Ann, Thanks for the links to the slide shows. I continue to be amaze at the volume of new robotic solutions that are being developed. And also the way that they are integrating technology beyond the robotic platform itself. Thanks again.
Chuck, these are worldwide figures. Graphs showing geographic distribution weren't included in the executive summary, but I'd bet the vast majority of those domestic 'bots are being sold in Asia, and to a lesser extent in Europe.
That's really incredible, naperlou. I did not know how sophisticated tractor technology had become with GPS, the ability to gather and access real-time info and even lasers! I wonder how far off a completely robotic and automated farm is, without the need for anyone in the fields or on the land to do the job that humans traditionally have done?
Elizaabeth, the tractors really do drive themselves. They could run without a driver. The people I know sit in the tractor and the main reasin is liability. If something went wrong, they are there to take over. It is a lot like the Space Shuttle.
The tractors use GPS for guidance. There are some that might use lasers. During harvest, the combines provide real time yield information. This is fed into a program that determines what to do at each point in the field. This could involve seed or fertilizer, for example. After last year's drought, the farmer may use drought resistant seed varieties in those areas that did not do well. This, of course, saves money since the drought resistant varieties are more expensive. It is the same with fertilizer. It not only saves money, it is better for the land.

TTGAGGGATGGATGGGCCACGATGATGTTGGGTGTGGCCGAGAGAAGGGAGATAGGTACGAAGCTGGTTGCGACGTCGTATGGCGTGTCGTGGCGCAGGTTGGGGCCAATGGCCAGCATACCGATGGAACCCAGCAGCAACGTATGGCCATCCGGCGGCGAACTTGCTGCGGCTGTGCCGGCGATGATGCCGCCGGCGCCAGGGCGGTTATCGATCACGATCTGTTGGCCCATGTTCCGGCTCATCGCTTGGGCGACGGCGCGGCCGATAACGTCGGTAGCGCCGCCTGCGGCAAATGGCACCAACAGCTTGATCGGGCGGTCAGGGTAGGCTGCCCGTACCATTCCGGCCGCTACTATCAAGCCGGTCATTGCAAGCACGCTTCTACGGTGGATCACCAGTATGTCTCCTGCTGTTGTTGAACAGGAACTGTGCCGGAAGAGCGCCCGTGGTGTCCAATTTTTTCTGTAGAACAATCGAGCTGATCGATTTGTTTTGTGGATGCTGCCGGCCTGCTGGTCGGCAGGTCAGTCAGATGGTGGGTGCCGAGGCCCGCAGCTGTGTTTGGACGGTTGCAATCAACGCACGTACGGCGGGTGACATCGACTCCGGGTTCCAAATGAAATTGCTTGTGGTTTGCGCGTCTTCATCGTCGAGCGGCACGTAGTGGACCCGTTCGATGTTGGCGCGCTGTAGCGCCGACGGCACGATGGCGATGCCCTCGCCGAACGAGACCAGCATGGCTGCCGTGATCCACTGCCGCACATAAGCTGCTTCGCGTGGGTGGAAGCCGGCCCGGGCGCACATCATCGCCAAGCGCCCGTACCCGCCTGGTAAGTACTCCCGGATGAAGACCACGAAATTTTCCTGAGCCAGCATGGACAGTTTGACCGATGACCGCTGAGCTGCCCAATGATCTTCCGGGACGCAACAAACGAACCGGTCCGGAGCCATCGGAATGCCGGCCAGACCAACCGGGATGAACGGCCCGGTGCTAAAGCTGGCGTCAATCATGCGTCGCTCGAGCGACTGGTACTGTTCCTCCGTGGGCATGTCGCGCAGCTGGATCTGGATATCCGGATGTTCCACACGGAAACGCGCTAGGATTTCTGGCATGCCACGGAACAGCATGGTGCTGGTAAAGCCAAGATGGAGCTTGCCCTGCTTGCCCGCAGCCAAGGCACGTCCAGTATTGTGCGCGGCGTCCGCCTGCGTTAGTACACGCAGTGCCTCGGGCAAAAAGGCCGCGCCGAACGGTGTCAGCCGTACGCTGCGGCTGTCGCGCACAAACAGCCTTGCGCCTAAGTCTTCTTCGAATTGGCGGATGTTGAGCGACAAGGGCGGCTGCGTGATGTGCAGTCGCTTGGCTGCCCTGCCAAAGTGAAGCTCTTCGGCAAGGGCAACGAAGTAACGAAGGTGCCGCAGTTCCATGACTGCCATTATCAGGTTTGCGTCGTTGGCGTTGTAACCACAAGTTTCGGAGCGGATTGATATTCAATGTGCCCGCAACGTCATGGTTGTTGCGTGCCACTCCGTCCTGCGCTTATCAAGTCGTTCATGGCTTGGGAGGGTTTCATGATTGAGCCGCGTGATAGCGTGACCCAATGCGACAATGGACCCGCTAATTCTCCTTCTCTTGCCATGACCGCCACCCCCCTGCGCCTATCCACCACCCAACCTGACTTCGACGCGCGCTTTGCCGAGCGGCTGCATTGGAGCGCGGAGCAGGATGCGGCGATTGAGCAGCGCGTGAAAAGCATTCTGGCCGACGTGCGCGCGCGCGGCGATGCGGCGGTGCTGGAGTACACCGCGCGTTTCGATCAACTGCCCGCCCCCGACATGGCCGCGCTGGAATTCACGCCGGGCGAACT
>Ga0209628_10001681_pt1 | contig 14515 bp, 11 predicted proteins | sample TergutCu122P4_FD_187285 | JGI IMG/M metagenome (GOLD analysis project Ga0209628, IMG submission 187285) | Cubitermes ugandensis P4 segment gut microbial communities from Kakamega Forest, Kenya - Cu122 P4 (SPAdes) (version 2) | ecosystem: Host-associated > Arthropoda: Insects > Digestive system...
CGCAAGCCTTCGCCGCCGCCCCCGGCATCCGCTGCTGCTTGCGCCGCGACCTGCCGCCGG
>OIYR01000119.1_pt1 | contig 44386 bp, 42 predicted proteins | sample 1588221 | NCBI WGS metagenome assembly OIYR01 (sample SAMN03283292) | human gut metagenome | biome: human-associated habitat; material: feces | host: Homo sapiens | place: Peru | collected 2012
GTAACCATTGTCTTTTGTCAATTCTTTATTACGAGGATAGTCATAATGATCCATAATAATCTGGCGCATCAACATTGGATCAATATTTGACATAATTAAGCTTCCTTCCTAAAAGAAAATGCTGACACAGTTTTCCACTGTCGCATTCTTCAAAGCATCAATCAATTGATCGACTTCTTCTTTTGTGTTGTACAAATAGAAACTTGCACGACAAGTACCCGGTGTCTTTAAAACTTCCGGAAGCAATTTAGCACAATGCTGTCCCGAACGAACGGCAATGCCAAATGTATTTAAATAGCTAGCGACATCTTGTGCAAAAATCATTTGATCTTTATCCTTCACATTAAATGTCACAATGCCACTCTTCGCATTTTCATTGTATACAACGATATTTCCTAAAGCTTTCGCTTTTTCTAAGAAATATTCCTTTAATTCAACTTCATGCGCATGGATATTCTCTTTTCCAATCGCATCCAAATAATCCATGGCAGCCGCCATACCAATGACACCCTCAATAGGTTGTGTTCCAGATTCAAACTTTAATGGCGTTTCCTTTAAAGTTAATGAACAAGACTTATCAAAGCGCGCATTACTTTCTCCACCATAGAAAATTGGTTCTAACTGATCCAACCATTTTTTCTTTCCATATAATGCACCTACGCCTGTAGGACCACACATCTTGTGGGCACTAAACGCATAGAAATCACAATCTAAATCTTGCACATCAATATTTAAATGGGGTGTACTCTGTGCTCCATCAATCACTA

The promise of the Internet of Things (IoT) is that devices, gadgets, and appliances we use every day will be able to communicate with one another. This potential is not limited to household items or smartphones, but also things we find in our yard and garden, as evidenced by a recent challenge from the element14 design community.
If you didn't realize that PowerPoint presentations are inherently hilarious, you have to see Don McMillan take one apart. McMillan -- aka the Technically Funny Comic -- worked for 10 years as an engineer before he switched to stand-up comedy.
The first Tacoma Narrows Bridge was a Washington State suspension bridge that opened in 1940 and spanned the Tacoma Narrows strait of Puget Sound between Tacoma and the Kitsap Peninsula. It opened to traffic on July 1, 1940, and dramatically collapsed into Puget Sound on November 7, just four months after it opened.
Focus on Fundamentals consists of 45-minute on-line classes that cover a host of technologies. You learn without leaving the comfort of your desk. All classes are taught by subject-matter experts and all are archived. So if you can't attend live, attend at your convenience.